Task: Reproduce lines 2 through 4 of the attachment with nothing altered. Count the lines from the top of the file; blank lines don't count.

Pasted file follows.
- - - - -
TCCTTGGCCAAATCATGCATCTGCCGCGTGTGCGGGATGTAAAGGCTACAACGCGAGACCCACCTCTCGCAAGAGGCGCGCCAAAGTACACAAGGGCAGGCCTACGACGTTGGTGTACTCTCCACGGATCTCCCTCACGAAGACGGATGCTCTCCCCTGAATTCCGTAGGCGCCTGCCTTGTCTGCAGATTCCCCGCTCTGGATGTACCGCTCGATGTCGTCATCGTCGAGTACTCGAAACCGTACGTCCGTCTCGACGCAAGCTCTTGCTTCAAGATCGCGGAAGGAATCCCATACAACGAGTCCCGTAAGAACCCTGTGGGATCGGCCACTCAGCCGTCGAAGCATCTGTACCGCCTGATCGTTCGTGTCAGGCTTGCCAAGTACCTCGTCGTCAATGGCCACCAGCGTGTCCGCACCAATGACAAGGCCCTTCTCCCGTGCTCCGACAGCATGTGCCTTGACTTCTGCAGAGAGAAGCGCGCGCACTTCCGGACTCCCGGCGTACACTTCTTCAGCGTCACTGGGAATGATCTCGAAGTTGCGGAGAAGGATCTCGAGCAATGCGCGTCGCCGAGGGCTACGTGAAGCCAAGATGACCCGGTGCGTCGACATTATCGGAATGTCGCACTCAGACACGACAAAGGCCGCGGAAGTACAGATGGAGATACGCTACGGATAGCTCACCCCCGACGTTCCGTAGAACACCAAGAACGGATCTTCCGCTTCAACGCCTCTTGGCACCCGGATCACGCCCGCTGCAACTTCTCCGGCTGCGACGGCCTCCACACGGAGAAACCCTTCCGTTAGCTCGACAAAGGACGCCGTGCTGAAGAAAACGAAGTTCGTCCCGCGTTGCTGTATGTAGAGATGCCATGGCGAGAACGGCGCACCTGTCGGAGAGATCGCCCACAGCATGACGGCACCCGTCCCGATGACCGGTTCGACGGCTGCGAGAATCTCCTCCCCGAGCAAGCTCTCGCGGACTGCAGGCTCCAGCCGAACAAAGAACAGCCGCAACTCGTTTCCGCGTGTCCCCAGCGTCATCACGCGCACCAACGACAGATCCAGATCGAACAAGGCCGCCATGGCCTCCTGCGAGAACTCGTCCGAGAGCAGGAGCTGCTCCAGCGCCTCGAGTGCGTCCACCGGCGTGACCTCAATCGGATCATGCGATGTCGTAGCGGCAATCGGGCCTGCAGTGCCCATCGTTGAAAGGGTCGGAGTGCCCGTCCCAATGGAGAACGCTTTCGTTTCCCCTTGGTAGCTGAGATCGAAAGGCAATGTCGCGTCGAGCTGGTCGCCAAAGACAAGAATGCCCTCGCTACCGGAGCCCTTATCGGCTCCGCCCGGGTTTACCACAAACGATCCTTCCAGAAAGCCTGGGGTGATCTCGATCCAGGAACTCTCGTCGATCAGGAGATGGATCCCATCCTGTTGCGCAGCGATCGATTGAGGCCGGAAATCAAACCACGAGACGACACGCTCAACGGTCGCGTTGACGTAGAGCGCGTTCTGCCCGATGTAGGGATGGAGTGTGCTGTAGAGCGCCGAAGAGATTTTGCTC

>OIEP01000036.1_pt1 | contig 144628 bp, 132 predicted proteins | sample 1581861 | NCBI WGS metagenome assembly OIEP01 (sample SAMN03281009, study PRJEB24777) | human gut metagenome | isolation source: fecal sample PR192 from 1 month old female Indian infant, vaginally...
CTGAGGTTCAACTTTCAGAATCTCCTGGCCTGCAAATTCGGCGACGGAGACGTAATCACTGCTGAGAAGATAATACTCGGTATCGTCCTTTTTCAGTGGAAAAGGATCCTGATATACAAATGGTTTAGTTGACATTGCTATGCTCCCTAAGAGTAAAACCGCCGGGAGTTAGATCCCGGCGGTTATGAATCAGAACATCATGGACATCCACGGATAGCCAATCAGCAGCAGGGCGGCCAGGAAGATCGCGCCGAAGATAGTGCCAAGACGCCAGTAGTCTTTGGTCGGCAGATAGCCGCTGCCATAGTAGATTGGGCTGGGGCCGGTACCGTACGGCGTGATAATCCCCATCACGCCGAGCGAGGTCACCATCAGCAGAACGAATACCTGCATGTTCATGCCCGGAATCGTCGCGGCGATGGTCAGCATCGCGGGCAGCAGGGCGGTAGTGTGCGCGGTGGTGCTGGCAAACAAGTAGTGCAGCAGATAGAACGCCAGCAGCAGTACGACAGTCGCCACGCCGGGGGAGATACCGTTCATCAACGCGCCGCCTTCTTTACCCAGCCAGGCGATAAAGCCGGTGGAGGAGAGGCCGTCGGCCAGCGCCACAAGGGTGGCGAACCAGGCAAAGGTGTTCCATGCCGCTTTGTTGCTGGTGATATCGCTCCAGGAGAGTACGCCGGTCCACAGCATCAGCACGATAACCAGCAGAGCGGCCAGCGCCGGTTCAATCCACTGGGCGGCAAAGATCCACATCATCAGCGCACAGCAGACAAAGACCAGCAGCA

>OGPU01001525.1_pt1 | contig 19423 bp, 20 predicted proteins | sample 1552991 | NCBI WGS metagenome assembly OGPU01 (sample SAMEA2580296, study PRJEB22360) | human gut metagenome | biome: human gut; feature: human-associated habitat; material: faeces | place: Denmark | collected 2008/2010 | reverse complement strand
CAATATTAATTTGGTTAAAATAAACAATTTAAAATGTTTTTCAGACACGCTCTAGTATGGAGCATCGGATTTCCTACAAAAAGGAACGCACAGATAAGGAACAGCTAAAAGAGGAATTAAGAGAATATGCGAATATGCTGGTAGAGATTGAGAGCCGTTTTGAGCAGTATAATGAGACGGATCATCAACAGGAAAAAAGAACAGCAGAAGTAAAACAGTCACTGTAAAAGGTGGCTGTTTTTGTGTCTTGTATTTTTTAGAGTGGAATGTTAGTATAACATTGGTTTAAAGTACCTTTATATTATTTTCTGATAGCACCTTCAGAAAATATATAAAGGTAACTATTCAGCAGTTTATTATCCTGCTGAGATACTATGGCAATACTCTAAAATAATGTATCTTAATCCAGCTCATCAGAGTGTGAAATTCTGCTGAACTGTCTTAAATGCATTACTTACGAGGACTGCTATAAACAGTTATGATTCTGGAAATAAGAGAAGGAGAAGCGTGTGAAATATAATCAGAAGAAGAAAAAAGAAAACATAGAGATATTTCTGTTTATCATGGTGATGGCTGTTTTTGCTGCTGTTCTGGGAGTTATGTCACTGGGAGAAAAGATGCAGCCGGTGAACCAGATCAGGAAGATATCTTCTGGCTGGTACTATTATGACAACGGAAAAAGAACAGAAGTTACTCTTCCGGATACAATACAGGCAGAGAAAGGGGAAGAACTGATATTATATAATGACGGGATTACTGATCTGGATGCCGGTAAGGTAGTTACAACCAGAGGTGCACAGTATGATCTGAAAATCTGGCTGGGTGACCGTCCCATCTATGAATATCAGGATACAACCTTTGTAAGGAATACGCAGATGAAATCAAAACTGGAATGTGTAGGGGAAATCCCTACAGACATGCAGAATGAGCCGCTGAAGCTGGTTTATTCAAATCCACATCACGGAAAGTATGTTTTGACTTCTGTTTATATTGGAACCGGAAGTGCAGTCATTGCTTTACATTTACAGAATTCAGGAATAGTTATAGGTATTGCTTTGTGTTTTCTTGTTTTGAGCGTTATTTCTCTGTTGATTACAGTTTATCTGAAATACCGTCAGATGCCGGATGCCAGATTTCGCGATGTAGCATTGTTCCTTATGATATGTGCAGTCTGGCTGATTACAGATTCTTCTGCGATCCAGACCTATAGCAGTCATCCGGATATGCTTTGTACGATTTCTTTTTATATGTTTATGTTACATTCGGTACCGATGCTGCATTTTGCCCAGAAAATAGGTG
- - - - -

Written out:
>OIEP01000036.1_pt1 | contig 144628 bp, 132 predicted proteins | sample 1581861 | NCBI WGS metagenome assembly OIEP01 (sample SAMN03281009, study PRJEB24777) | human gut metagenome | isolation source: fecal sample PR192 from 1 month old female Indian infant, vaginally...
CTGAGGTTCAACTTTCAGAATCTCCTGGCCTGCAAATTCGGCGACGGAGACGTAATCACTGCTGAGAAGATAATACTCGGTATCGTCCTTTTTCAGTGGAAAAGGATCCTGATATACAAATGGTTTAGTTGACATTGCTATGCTCCCTAAGAGTAAAACCGCCGGGAGTTAGATCCCGGCGGTTATGAATCAGAACATCATGGACATCCACGGATAGCCAATCAGCAGCAGGGCGGCCAGGAAGATCGCGCCGAAGATAGTGCCAAGACGCCAGTAGTCTTTGGTCGGCAGATAGCCGCTGCCATAGTAGATTGGGCTGGGGCCGGTACCGTACGGCGTGATAATCCCCATCACGCCGAGCGAGGTCACCATCAGCAGAACGAATACCTGCATGTTCATGCCCGGAATCGTCGCGGCGATGGTCAGCATCGCGGGCAGCAGGGCGGTAGTGTGCGCGGTGGTGCTGGCAAACAAGTAGTGCAGCAGATAGAACGCCAGCAGCAGTACGACAGTCGCCACGCCGGGGGAGATACCGTTCATCAACGCGCCGCCTTCTTTACCCAGCCAGGCGATAAAGCCGGTGGAGGAGAGGCCGTCGGCCAGCGCCACAAGGGTGGCGAACCAGGCAAAGGTGTTCCATGCCGCTTTGTTGCTGGTGATATCGCTCCAGGAGAGTACGCCGGTCCACAGCATCAGCACGATAACCAGCAGAGCGGCCAGCGCCGGTTCAATCCACTGGGCGGCAAAGATCCACATCATCAGCGCACAGCAGACAAAGACCAGCAGCA

>OGPU01001525.1_pt1 | contig 19423 bp, 20 predicted proteins | sample 1552991 | NCBI WGS metagenome assembly OGPU01 (sample SAMEA2580296, study PRJEB22360) | human gut metagenome | biome: human gut; feature: human-associated habitat; material: faeces | place: Denmark | collected 2008/2010 | reverse complement strand